Nutrient pollution does not always lead to the same outcome in marine waters. In seagrass ecosystems, the addition of nutrients can result in high levels of algal growth and subsequent negative effects on the seagrasses. Yet in other cases, there may be relatively little obvious consequence of nutrient additions. ECU researchers are exploring the factors that can influence whether nutrient additions are likely to have deleterious consequences for seagrasses.
Among the factors that may offset the negative effects of nutrients are hydrodynamics and grazing. Earlier work we have undertaken showed that the movement of seagrass leaves in response to wave energy can result in dramatic reduction in the amount of algae growing on seagrass leaves. We also know that macroinvertebrate grazers, such as marine snails, can consume large amount of algae growing on seagrass leaves. However, the same snails may also be dislodged from leaves by wave energy. How these factors interact to affect the amount of epiphytic algae on seagrasses is the subject of this area of research.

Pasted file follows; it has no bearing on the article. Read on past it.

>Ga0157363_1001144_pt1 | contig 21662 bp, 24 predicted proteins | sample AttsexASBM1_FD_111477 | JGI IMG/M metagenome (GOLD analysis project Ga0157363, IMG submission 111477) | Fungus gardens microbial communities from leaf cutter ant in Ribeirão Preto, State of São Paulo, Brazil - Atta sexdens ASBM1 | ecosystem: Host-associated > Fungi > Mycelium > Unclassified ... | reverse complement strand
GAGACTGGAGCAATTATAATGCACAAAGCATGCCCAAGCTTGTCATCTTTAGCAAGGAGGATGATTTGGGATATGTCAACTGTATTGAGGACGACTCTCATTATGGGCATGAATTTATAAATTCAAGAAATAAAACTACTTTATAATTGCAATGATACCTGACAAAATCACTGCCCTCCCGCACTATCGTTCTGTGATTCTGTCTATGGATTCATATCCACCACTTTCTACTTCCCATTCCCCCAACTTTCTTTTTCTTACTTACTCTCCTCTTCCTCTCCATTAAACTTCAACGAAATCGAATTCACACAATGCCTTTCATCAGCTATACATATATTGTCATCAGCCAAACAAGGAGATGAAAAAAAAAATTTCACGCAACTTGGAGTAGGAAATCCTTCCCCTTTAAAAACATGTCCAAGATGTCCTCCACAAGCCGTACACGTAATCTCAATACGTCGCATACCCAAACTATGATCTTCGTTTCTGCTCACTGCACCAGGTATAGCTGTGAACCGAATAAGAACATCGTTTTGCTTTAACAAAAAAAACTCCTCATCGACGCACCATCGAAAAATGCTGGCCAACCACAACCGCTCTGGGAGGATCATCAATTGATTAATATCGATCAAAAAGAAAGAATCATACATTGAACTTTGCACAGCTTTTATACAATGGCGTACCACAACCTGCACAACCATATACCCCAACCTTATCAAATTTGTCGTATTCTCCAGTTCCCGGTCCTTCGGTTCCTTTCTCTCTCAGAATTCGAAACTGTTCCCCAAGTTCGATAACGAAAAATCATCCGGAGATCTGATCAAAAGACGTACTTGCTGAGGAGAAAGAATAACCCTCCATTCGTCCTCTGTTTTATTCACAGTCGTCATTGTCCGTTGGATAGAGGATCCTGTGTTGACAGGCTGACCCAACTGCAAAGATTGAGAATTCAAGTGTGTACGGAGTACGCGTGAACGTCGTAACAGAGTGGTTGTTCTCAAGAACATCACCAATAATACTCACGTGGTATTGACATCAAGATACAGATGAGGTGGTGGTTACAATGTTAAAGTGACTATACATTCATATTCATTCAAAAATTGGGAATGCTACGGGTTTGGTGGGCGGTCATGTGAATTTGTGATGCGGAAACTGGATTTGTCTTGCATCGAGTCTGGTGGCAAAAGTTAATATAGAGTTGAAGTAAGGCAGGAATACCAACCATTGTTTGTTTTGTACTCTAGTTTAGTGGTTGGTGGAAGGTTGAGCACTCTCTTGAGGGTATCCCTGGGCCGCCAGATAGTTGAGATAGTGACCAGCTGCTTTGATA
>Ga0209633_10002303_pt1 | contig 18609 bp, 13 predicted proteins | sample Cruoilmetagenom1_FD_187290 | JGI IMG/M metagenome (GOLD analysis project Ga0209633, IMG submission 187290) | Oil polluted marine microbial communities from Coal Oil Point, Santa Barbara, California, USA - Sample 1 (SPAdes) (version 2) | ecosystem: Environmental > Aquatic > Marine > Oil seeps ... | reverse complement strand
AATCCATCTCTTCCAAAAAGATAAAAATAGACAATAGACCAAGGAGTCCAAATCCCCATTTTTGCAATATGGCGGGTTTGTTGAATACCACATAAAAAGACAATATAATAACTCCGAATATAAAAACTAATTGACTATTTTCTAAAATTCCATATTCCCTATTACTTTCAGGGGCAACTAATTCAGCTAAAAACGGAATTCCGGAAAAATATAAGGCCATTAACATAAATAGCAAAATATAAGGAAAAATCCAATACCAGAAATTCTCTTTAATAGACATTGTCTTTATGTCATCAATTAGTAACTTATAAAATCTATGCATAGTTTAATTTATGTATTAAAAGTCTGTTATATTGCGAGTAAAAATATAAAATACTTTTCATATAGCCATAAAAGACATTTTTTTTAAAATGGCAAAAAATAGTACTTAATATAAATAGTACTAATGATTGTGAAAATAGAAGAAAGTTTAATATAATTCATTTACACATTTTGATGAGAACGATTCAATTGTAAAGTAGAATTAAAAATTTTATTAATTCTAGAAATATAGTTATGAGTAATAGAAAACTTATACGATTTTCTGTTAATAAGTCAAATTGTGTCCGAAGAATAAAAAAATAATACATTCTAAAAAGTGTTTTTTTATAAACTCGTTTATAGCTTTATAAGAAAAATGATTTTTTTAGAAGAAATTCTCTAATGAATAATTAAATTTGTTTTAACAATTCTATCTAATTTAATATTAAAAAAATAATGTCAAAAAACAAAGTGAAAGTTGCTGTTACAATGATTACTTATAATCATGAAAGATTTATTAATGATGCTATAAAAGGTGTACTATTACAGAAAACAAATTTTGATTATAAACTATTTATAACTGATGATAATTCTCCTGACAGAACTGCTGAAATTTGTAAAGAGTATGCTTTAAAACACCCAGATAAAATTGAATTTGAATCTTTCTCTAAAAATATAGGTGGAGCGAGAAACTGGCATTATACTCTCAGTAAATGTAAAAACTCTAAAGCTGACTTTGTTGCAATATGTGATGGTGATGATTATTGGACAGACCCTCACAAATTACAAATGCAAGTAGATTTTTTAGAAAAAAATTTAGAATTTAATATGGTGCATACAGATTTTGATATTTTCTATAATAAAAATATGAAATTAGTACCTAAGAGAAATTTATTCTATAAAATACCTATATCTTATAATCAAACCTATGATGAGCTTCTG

The project includes a range of approaches, including: field experiments, in which we have manipulated nutrients, energy and grazers; and laboratory tests in a large, wave tank/flume.
Professor Paul Lavery
Mr Ben Jones
Dr Kathryn McMahon
UFZ, Dr Britta Munkes
CSIRO, Dr Mat Vanderklift
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